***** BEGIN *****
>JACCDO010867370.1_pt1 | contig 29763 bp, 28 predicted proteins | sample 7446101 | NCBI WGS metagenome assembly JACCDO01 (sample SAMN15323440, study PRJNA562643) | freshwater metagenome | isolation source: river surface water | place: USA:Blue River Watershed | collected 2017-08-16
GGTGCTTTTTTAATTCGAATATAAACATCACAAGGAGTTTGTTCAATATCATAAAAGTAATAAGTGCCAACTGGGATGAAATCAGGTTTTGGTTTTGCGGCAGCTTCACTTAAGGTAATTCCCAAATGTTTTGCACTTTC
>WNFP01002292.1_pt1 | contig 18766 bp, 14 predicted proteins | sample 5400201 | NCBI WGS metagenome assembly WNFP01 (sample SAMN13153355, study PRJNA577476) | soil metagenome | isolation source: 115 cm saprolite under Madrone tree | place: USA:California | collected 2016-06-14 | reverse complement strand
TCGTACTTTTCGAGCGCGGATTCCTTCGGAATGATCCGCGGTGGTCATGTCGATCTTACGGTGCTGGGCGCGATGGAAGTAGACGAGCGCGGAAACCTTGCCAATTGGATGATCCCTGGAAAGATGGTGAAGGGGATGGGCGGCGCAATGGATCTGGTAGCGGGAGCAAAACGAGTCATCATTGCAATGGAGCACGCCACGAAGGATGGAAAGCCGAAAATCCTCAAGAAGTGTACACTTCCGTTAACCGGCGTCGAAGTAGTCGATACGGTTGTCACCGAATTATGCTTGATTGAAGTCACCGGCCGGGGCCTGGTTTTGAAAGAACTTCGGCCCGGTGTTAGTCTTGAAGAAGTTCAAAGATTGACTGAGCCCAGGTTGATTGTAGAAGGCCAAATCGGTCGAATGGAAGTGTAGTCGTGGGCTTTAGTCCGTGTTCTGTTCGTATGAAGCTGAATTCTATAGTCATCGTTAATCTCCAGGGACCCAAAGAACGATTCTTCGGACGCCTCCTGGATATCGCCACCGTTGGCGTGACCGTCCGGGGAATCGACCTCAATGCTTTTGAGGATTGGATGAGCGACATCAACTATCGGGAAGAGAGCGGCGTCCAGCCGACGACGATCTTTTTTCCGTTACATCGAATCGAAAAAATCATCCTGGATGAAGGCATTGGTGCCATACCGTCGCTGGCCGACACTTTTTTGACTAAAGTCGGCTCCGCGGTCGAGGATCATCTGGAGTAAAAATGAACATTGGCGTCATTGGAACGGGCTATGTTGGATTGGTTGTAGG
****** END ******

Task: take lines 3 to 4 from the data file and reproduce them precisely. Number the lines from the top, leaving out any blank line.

>WNFP01002292.1_pt1 | contig 18766 bp, 14 predicted proteins | sample 5400201 | NCBI WGS metagenome assembly WNFP01 (sample SAMN13153355, study PRJNA577476) | soil metagenome | isolation source: 115 cm saprolite under Madrone tree | place: USA:California | collected 2016-06-14 | reverse complement strand
TCGTACTTTTCGAGCGCGGATTCCTTCGGAATGATCCGCGGTGGTCATGTCGATCTTACGGTGCTGGGCGCGATGGAAGTAGACGAGCGCGGAAACCTTGCCAATTGGATGATCCCTGGAAAGATGGTGAAGGGGATGGGCGGCGCAATGGATCTGGTAGCGGGAGCAAAACGAGTCATCATTGCAATGGAGCACGCCACGAAGGATGGAAAGCCGAAAATCCTCAAGAAGTGTACACTTCCGTTAACCGGCGTCGAAGTAGTCGATACGGTTGTCACCGAATTATGCTTGATTGAAGTCACCGGCCGGGGCCTGGTTTTGAAAGAACTTCGGCCCGGTGTTAGTCTTGAAGAAGTTCAAAGATTGACTGAGCCCAGGTTGATTGTAGAAGGCCAAATCGGTCGAATGGAAGTGTAGTCGTGGGCTTTAGTCCGTGTTCTGTTCGTATGAAGCTGAATTCTATAGTCATCGTTAATCTCCAGGGACCCAAAGAACGATTCTTCGGACGCCTCCTGGATATCGCCACCGTTGGCGTGACCGTCCGGGGAATCGACCTCAATGCTTTTGAGGATTGGATGAGCGACATCAACTATCGGGAAGAGAGCGGCGTCCAGCCGACGACGATCTTTTTTCCGTTACATCGAATCGAAAAAATCATCCTGGATGAAGGCATTGGTGCCATACCGTCGCTGGCCGACACTTTTTTGACTAAAGTCGGCTCCGCGGTCGAGGATCATCTGGAGTAAAAATGAACATTGGCGTCATTGGAACGGGCTATGTTGGATTGGTTGTAGG